Norsk folkeminnelag (NFL) [= Norwegian Folklore Society] founded in 1920, is a voluntary, non-profit cultural organization communicating and disseminating traditional folk poetry and customs. The society both protects collected materials through book releases, does guidance for collectors and own research in the field of folklore. From 1922 to 2012, the company has published 166 book titles, as well as a reprint of Magnus Brostrup Landstads Norske Folkeviser (= Norwegian Folk Songs) from 1852, besides cassettes and CDs with original recorded Folk Songs.
Main activities are the publication of the book series Norsk Folkeminnelags skrifter [= writings]. In addition, the Norwegian Folklore Society publishes a journal called FOLKEMINNER. NFL-Nytt [= News], with scientific papers and articles on various folkloric topics, as well as book reviews. The journal also contains communication from board meetings, seminars, etc.
Decentralization of oral sources
From the beginning, the Folklore Society has committed itself to publish to a wide audience. Since the 1830s oral stories have been collected among Norwegian peasants, sailors and students. The most important of these sources (collected by Peter Christen Asbjørnsen and Jørgen Moe, Sophus Bugge, Moltke Moe, etc.), led to the creation of Norsk Folkeminnesamling (NFS). By 1914, these materials had become entered the public domain. Nevertheless, archives were essentially inaccessible to ordinary people. The same applied to other collections (i.e. Johan Theodor Storaker etc.), which were taken care of at the Manuscript Collection in the University Library of Oslo (now the National Library of Norway, Oslo).
NFL in particular emphasized folklore genres, beliefs and customs that were linearly passed on from one generation to the next. While the early editions were systematically parent material collections the books in recent years have been more focused on historical context and commentary, with book decor, illustrations, hard back and bindings. Earlier the Norwegian Folklore Society was most focused on making available the already collected material at NFS. This was done to refute allegations that the reconstruction of such a central archive would only cause the material exclusively reserved for a small circle of scholars. It was an explicit national program to make sure the oral sources in published form should be returned to the areas where they were originally collected. At the same time the releases were meant to be a tribute to the collectors, and a way to encourage them to continue their efforts to save important oral culture that surrounded them in everyday life.
The purpose of the Folklore Society's business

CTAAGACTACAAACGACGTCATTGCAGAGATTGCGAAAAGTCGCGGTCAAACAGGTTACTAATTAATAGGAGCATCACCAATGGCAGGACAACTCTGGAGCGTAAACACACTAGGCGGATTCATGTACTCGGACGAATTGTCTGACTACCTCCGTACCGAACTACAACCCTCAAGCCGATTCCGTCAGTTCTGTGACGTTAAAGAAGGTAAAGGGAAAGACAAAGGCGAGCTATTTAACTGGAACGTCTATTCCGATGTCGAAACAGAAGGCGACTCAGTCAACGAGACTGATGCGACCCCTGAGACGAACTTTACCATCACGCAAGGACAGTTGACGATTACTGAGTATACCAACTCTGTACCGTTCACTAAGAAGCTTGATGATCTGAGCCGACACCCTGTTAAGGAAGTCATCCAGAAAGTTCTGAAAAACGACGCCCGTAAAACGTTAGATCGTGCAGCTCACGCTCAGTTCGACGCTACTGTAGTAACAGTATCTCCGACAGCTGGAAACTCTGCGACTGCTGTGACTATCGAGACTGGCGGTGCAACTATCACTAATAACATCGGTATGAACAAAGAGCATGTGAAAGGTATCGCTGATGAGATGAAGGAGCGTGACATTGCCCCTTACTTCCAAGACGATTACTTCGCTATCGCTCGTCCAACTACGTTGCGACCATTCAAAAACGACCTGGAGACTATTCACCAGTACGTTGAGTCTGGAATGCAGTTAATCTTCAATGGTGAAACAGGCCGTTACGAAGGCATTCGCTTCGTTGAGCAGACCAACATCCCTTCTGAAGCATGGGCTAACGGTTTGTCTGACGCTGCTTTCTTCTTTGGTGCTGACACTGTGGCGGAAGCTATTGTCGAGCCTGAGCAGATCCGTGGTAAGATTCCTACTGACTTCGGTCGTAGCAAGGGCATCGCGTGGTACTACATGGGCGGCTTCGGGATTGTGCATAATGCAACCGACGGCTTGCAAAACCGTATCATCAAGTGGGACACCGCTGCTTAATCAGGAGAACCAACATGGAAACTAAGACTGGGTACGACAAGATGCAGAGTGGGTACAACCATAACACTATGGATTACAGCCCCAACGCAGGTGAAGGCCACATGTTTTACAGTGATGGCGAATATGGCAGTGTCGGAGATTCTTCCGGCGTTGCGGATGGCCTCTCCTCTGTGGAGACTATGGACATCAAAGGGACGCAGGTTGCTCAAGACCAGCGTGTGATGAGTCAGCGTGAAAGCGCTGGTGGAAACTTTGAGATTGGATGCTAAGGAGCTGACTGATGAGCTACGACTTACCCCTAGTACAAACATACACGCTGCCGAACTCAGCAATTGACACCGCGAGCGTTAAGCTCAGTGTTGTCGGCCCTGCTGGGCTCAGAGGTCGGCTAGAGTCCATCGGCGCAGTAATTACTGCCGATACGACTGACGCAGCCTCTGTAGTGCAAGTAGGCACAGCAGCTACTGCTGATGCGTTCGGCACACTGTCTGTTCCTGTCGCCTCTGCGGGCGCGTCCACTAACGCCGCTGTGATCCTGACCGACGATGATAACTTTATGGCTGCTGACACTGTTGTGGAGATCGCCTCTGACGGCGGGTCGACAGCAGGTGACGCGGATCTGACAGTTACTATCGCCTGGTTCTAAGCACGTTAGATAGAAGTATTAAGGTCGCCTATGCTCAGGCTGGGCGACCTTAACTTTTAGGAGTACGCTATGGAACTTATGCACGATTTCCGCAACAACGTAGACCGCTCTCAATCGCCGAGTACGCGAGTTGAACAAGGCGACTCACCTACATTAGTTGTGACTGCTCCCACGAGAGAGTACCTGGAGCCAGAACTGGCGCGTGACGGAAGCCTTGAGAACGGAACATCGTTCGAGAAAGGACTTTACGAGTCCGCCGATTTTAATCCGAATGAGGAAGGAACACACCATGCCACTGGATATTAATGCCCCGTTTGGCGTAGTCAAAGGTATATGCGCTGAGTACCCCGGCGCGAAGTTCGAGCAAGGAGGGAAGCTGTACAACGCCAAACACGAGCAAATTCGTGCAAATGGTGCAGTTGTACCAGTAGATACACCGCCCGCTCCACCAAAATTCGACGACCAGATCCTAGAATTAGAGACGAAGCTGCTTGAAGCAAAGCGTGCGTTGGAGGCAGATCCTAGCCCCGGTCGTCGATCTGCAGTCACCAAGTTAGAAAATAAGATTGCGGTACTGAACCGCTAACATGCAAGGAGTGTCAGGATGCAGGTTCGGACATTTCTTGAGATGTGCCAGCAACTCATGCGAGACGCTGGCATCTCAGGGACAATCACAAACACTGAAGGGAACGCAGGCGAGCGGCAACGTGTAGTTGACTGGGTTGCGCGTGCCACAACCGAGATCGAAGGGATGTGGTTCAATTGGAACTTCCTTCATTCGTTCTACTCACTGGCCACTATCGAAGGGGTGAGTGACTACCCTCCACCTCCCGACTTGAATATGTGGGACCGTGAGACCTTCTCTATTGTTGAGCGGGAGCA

However, NFL highlights not only what stands in danger of being buried and forgotten, but is also involved in ongoing collection and mapping of contemporary folk culture. Through folkloristic releases from virtually every corner of Norway the Folklore Society has succeeded in preserving and visualizing a great part of the country's intangible cultural heritage, which could otherwise be lost to time. Perspectives have also shifted towards identifying new cultural elements, cultural encounters (acculturation), and different forms of expression.
As the oral tales are being transferred to other media, some may argue that the material is not being done justice until the material once again comes to be used in its traditional environment. However, the releases are not primarily intended to revitalize, but rather to document different traditions. Furthermore, in some cases, tapes and CD-releases are attached to books with musical content. Through releases the Folklore Society conducts an active cultural policy by making the readers aware of aspects of the intangible material culture that most people might not otherwise have gained awareness of. There are also many examples of local communities, professional musicians and storytellers that have been able to acquire and revitalize parts of their historical local culture after the documented sources from the Folklore Society.
The Folklore Society's current and future work
NFL volatile workspaces - the intangible immaterial culture - has put its main focus on book publications. This has been and is still the backbone of the activities, but NFL also operates other types of cultural dissemination. The Society is actively participating in projects through the guidance of those who are willing to collect folk tradition, and also consultation authors with scripts. NFL has on several occasions been involved in exhibitions and cultural arrangements, and cooperate extensively with other cultural organizations, and do lectures, seminars on their own. NFL is also a member of the Norwegian Cultural Heritage Association.
- Magnus Olsen, 1920-?
- Kjell Bondevik, 1968-1972
- Brynjulf Alver, 1972-1976
- Velle Espeland, 1876-1982
- Anne Moestue, 1982-1988
- Erik Henning Edvardsen, 1988-1994
- Finn Christen Hansen, 1994-1999
- Synnøve Riise Bøgeberg, 1999-2003
- Sidsel Kvarteig, 2003-2005
- Trude Luice Nedregård Isaksen, 2005-2009
- Liv Bjørnhaug Johansen, 2009-2010
- Ida Tolgensbakk, 2010-2011
- Tove Solbakken, 2011-
- Svale Solheim: Etter 50 år: Norsk folkeminnelag og tradisjon i Tradisjon, Tidsskrift for Folkeminnevitskap Nr. 1, 1971, p. 83 – 84.
- Jorun Hermansen (red): Norsk folkeminnelag 90 år 1920-2010--, Norsk folkeminnelag. Oslo 2010.